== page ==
Last Updated: 10/18/96
by Matt Blodgett
First, how does VTEC work? At a pre-designated RPM, if and only if there is enough oil
pressure, the CPU activates a solenoid. This causes a pin to lock the intake valves
together creating a sudden jump in acceleration. The stock switching point is excellent
for a stock engine. But, we obviously don't want to leave our engines stock. This is
where a VTEC controller comes in, this allows you to tune the VTEC to the engines
modifications. When used in conjunction with a dyno you can tune your engine to
My first design consisted of an Autometer Shift-Light ($75). This may be the cheapest
design. You take it apart and connect a wire to the positive lead of the light bulb. This
is your signal. When the engine reaches the RPM set on the shift-light a constant 12 volt
signal is sent through the wire. This signal should be isolated from the shift-light
through a standard Bosch relay. You now have a VTEC controller. Locate the positive lead
of the VTEC solenoid. DO NOT JUST TAP IN TO THIS WIRE!! as 12 volts would be sent back to
the computer and possibly fry it. You must cut the wire. The end from the CPU cannot just
be taped off. The computer will see this as a malfunction in the VTEC solenoid. In
non-VTEC mode the computer looks for a resistance of 14-30 ohms on this wire from the
solenoid. This is how the computer senses when something is wrong with the VTEC solenoid.
In VTEC mode the wires switches to +12 volts. Build the following circuit. Take the cut
wire from the ECU and attach it to the positive terminal of a 12 volt LED. The negative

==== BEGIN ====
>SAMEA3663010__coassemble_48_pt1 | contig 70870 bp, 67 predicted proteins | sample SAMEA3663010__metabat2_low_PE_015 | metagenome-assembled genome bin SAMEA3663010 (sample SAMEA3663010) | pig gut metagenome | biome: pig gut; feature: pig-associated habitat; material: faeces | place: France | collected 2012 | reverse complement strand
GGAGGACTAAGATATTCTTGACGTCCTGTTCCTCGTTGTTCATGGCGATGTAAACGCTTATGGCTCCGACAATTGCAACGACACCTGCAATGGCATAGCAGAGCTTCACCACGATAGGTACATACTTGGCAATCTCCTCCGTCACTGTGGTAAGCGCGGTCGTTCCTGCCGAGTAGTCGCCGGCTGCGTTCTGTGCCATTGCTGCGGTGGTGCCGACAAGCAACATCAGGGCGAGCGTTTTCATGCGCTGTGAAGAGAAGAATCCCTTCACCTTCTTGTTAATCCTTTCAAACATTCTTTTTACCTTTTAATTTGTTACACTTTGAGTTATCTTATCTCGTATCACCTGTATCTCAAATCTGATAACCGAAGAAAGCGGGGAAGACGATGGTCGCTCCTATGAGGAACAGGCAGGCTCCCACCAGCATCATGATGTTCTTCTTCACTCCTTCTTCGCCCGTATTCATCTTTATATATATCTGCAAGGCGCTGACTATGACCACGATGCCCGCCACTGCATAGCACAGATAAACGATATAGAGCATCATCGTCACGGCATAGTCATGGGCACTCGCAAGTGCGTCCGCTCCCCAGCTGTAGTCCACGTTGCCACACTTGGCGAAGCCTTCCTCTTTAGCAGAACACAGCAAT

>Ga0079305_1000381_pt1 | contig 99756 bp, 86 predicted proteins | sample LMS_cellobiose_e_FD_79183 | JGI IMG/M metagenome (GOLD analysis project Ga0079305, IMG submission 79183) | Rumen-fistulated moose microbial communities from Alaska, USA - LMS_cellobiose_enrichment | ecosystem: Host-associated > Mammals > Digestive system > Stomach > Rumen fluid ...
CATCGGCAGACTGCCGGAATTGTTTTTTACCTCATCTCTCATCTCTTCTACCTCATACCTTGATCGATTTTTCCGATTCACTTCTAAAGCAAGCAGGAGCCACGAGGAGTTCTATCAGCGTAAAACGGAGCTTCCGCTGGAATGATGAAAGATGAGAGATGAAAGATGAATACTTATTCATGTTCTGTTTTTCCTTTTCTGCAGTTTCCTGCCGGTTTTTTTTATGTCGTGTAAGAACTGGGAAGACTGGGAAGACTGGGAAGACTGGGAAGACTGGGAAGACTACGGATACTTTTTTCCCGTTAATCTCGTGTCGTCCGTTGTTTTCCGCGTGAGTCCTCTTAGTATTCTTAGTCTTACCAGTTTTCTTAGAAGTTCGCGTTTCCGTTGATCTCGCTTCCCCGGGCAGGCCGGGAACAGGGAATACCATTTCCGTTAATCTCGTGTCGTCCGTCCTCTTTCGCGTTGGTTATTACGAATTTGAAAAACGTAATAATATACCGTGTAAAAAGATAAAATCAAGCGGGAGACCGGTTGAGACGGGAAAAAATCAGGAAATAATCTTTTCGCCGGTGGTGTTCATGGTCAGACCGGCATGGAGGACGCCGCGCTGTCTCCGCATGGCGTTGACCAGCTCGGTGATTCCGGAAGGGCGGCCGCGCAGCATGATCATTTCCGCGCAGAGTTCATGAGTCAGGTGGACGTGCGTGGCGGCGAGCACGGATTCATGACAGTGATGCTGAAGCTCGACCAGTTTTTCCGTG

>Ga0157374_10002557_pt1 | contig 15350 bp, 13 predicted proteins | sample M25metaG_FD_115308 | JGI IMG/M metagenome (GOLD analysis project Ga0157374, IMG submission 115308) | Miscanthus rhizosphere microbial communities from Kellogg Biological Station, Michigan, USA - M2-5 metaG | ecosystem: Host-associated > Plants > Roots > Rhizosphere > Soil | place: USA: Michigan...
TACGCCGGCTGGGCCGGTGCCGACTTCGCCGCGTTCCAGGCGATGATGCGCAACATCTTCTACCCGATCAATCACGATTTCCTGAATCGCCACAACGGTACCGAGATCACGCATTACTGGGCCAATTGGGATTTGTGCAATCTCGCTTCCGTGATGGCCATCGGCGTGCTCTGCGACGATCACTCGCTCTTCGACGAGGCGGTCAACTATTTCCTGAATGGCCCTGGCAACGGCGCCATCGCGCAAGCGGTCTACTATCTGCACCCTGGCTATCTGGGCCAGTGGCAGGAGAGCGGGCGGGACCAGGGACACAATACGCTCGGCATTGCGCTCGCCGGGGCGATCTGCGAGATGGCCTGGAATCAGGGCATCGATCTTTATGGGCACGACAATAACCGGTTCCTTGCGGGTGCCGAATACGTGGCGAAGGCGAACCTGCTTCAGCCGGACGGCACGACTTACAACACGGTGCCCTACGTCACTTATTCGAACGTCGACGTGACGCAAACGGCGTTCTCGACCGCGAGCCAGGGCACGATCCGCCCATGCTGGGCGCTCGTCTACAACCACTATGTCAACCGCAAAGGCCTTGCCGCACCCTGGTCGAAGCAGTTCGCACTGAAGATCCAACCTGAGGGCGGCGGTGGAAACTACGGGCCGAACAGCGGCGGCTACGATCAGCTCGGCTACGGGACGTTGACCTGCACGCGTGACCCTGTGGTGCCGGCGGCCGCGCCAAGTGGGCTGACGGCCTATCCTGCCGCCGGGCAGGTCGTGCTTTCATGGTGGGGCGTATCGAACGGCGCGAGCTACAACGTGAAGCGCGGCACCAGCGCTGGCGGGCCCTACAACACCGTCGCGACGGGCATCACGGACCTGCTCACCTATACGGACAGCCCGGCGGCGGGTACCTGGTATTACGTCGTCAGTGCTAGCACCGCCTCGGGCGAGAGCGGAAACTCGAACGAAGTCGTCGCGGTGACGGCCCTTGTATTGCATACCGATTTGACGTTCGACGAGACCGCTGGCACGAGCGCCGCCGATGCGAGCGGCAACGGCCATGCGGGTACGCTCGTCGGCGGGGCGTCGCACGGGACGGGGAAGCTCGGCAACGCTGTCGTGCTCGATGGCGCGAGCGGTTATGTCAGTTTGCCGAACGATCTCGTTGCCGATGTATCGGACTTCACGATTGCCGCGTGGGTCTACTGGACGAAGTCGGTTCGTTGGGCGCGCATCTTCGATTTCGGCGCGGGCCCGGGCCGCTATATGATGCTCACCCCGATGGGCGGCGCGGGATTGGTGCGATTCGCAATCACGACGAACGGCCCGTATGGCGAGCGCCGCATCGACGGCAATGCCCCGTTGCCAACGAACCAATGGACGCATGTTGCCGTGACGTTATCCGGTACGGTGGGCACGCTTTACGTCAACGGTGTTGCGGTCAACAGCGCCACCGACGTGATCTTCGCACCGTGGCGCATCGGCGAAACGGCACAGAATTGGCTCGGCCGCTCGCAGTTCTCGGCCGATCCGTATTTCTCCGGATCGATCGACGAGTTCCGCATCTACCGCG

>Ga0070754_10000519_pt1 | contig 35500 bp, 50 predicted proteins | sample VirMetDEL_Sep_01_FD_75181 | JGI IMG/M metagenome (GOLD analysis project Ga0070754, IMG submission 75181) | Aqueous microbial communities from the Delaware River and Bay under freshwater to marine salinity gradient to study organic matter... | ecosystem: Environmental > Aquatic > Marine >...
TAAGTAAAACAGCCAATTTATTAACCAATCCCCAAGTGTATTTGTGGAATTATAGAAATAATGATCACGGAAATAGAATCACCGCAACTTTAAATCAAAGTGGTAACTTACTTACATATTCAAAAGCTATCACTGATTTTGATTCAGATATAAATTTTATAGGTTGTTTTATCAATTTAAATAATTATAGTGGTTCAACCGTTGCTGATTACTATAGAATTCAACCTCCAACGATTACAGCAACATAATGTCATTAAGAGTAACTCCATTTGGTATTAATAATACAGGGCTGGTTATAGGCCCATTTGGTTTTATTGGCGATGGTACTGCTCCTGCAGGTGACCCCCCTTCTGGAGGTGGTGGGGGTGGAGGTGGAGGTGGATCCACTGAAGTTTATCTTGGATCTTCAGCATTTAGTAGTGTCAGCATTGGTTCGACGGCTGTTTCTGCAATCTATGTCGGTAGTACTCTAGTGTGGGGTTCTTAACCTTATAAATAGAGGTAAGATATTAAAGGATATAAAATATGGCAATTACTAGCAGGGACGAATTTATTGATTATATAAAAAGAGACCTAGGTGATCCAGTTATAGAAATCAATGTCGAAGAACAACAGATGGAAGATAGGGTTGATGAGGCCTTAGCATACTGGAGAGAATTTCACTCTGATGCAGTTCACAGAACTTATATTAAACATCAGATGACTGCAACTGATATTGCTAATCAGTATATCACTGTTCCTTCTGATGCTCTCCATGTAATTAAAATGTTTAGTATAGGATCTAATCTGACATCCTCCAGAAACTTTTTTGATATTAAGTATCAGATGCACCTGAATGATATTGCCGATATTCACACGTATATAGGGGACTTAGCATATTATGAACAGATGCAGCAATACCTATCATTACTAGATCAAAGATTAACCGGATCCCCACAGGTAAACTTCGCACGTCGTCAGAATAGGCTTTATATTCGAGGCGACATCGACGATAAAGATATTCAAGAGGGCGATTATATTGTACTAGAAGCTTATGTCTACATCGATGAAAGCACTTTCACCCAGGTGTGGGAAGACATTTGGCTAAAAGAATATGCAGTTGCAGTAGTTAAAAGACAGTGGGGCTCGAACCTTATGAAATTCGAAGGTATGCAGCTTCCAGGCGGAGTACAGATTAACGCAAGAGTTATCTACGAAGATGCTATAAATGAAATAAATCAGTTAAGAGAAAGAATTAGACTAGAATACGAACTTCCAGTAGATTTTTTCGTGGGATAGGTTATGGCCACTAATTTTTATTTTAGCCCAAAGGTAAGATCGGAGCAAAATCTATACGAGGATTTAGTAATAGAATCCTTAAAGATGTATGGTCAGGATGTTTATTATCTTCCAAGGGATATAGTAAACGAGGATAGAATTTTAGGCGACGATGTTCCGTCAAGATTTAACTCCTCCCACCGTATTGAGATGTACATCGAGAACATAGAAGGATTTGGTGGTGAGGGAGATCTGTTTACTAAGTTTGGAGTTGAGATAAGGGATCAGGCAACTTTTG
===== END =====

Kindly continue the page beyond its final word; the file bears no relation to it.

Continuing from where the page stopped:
terminal of the LED should be connected through a resistor to ground. The total resistance
of the LED and resistor should be about 22 ohms. Measure the resistance of the LED and
then use the appropriate resistor to give you 22 ohms total. All of this is of course
available at Radio Shack. When the ECU is in non-VTEC, the wire still provides 22 ohms and
when it switches to VTEC the wire won't short to ground.
Connect the remaining end to your 12 volt signal from the VTEC Controller
(shift-light). Now all you have to do is insert the chip into the shift light that
corresponds with the point you want to have the magic happen (i.e...4500, 5000, 5500).
Don't set it too high or you will lose bottom end performance. Don't set it too
low, like less than 4000RPM, or you may not have enough oil pressure to ease the pin into
the rocker arms. This could hurt the engine.
My latest design uses an RPM activated switch. These are available from Mallory, NOS,
and I think MSD. Cost is a bit higher, around $175, but you have less wiring to do and you
don't have to change shift light chips. On these units there are dials to adjust the
RPM. If I've left any thing out or you have any question just ask.
After I posted that, someone told me that you could just add a diode between the ECU
and the VTEC controller solenoid to protect the ECU from a back signal, rather than
totally eliminating the factory connection. I told them that was a good Idea. I was wrong.
You can't have the stock signal intact, because if you set the VTEC controller higher than
stock, the factory setting will kick in before the user setting.